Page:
Austin’s Failing Public Information System

Well-intentioned reforms were made during county attorney’s
investigation but the City’s TPIA compliance is still shaky

© The Austin Bulldog 2015
Investigative Report by Ken Martin
Part 1 in a Series
Posted Monday November 23, 2015 1:40pm

Under the fundamental philosophy of the American constitutional form of representative government that adheres to the principle that government is the servant and not the master of the people, it is the policy of this state that each person is entitled, unless otherwise expressly provided by law, at all times to complete information about the affairs of government and the official acts of public officials and employees....” —Texas Public Information Act

Major flaws in the City of Austin’s response to public information requests were exposed in The Austin Bulldog’s stories about the experiences of requestor Brian Rodgers in his lawsuit, Brian Rodgers v. City of Austin.

The City not only failed to provide the information but ignored complaints from Rodgers’ attorney, Bill Aleshire—even his final warning that litigation would ensue if the information were not provided. Then when the lawsuit did hit, the City heedlessly claimed in its original answer that the information had already been provided. During discovery that claim was proven to be patently false.

The lawsuit was settled with the City agreeing to pay Rodgers $5,000 for its poor handling of his several information requests and to avoid a motion for sanctions for its inept response to the lawsuit. That’s only about half the amount he spent to force the City to pay attention.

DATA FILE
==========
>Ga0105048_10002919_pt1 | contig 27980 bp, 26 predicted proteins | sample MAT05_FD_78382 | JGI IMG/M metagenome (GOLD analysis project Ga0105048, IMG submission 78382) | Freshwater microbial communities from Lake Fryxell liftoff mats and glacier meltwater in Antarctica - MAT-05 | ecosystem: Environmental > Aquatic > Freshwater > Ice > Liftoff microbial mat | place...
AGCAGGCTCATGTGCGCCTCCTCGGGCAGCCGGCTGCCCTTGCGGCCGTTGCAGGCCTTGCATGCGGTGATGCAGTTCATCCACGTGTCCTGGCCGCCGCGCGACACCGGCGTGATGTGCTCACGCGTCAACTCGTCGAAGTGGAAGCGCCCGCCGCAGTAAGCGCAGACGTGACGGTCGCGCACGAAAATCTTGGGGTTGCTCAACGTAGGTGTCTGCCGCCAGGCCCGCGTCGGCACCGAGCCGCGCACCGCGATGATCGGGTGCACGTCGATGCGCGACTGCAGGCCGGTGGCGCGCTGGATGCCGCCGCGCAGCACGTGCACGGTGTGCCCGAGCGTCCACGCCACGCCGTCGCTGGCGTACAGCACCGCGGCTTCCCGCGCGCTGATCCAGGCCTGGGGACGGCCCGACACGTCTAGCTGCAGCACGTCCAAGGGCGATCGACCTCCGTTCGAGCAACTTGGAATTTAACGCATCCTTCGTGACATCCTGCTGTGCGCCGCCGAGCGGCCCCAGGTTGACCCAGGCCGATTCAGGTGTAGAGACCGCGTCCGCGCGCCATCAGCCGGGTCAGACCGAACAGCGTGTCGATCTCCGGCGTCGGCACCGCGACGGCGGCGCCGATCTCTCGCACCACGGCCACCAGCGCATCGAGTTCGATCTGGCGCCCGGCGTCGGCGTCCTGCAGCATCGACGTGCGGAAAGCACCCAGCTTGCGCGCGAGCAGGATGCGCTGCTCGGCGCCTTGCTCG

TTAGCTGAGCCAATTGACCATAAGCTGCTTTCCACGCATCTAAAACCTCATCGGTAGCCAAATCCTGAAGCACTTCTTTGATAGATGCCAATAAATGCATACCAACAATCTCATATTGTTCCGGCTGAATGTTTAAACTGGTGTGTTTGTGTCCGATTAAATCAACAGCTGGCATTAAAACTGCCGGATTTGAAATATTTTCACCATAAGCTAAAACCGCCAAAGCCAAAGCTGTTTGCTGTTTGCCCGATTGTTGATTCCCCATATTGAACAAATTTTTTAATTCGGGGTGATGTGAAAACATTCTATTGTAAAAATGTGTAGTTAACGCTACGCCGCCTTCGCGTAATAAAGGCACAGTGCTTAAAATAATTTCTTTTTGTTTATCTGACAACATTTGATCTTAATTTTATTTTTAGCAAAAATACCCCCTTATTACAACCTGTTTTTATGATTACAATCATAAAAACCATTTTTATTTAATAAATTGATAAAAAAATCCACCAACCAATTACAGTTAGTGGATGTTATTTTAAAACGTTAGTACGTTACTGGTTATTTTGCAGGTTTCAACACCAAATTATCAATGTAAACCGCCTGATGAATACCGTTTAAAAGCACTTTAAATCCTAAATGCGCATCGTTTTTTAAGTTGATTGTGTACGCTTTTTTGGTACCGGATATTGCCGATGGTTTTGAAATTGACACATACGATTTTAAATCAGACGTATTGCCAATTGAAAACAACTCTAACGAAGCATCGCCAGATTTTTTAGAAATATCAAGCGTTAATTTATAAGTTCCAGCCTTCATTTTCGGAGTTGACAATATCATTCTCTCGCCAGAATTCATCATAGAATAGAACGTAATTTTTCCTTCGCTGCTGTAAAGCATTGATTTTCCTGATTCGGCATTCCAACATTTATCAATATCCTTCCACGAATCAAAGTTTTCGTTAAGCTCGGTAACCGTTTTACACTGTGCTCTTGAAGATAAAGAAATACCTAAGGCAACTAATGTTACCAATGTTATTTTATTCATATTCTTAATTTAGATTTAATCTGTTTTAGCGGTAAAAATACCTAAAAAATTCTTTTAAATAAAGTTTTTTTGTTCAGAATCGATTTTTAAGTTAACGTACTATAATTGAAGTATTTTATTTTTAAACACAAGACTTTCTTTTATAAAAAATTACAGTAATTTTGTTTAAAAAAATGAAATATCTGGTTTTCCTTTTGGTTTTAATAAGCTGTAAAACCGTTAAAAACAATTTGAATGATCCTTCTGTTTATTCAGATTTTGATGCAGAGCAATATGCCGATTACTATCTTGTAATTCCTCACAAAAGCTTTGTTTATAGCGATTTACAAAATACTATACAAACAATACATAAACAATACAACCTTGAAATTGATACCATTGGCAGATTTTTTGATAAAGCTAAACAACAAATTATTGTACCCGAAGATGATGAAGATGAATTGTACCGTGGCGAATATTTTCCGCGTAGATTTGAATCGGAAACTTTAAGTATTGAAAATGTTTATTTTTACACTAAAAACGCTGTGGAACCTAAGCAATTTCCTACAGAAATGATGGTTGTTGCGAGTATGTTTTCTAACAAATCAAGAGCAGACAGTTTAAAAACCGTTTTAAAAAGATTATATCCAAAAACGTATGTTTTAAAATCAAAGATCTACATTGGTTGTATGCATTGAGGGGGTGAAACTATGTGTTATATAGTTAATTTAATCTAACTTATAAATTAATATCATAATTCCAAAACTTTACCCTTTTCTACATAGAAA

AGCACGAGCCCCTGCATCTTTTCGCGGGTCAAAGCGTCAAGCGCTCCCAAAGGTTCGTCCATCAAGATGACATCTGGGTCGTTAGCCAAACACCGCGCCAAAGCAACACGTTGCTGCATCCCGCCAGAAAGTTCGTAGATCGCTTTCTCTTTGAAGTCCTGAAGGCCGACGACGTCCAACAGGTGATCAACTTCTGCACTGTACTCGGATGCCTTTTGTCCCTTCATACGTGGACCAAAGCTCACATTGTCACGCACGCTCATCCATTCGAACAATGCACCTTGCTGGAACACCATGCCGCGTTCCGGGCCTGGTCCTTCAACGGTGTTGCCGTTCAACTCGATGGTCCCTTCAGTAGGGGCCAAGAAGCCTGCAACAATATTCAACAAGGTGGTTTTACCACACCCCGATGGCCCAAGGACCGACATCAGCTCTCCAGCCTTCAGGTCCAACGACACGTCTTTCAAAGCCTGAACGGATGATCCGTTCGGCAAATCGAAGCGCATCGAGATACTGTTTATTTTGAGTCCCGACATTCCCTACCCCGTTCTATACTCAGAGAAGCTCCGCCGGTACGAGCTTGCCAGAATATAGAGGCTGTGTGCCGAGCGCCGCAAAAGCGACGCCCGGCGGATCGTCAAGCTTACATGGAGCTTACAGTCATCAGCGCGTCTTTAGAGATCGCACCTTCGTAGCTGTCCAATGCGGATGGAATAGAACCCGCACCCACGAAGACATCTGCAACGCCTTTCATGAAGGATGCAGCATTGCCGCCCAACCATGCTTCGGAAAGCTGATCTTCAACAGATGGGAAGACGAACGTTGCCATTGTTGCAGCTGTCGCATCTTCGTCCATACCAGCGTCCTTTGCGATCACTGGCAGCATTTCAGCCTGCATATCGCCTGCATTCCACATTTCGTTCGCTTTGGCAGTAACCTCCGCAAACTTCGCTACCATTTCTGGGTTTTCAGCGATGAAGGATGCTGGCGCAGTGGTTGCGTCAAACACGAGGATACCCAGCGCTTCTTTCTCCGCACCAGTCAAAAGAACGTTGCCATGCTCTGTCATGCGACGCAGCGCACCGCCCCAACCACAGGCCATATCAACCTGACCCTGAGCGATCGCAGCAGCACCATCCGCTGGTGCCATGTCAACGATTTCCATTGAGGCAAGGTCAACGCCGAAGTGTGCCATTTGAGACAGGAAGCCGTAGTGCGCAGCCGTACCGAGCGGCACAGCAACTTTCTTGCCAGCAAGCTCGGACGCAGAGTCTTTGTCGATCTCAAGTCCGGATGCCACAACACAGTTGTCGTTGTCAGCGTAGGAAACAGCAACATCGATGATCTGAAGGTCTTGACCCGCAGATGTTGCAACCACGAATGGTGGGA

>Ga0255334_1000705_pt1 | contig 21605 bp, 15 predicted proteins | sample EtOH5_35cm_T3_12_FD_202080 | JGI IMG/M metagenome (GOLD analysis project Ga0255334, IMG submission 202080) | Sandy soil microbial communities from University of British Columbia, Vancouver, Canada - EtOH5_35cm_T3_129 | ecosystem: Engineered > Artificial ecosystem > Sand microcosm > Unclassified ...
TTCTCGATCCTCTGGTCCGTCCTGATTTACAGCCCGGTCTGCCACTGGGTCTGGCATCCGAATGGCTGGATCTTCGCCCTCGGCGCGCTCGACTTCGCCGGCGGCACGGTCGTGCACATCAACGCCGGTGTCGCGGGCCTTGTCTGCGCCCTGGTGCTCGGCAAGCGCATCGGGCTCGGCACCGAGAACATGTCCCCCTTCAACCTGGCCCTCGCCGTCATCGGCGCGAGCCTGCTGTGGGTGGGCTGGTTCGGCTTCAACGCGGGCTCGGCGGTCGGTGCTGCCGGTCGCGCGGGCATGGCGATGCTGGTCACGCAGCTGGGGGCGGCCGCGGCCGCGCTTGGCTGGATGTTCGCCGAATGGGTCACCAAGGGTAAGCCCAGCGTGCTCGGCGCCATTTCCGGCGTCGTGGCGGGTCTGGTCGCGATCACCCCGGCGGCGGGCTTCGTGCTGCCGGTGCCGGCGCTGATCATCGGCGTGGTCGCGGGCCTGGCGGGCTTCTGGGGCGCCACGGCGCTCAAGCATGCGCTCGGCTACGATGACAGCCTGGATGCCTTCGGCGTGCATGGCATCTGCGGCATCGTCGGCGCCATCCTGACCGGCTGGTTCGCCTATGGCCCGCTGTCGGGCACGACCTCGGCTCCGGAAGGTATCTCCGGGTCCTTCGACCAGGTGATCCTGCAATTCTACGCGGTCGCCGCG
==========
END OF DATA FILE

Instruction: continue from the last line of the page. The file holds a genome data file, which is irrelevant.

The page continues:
This article will detail how and why the City’s system for processing public information requests became what it is today. Later articles will show that what happened to Rodgers was not an isolated incident but rather an indication of systemic problems.

Big changes made but flaws remain

These problems have persisted despite numerous major initiatives.

The City created a team of senior advisors to review its practices and make recommendations to enhance compliance and oversight, and streamline the process for public information requests.

The City moved responsibility for processing public information requests to the Law Department and established within it a Public Information Request (PIR) Team whose salaries now total more than $300,000 a year.

The City committed more than $360,000 to contract for a PIR software system and provided training on the new software to more than a hundred PIR Team and departmental employees who process requests.

Despite these efforts the city has not maintained complete and consistent compliance with the TPIA and the statutory requirements and deadlines it imposes.

To appreciate the City’s current system for responding to PIRs it is necessary to first understand in more detail the major changes that have been made and the forces that necessitated these efforts.

One thing is certain: these changes were not made as a result of some entrepreneurial spirit rising up spontaneously within the City bureaucracy. They were not prompted by an elected leadership that suddenly chose to seek the Holy Grail of transparency and open government.

These changes were made to amend for criminal conduct that could have landed the entire governing body in jail. In fact the City spent more than $600,000 on outside attorneys to fend off prosecution for criminal violations that led to these reforms and provide advice about how to achieve better compliance. These reforms were initiated while being investigated to convince prosecutors that the City was serious about doing better.

Turning over a new leaf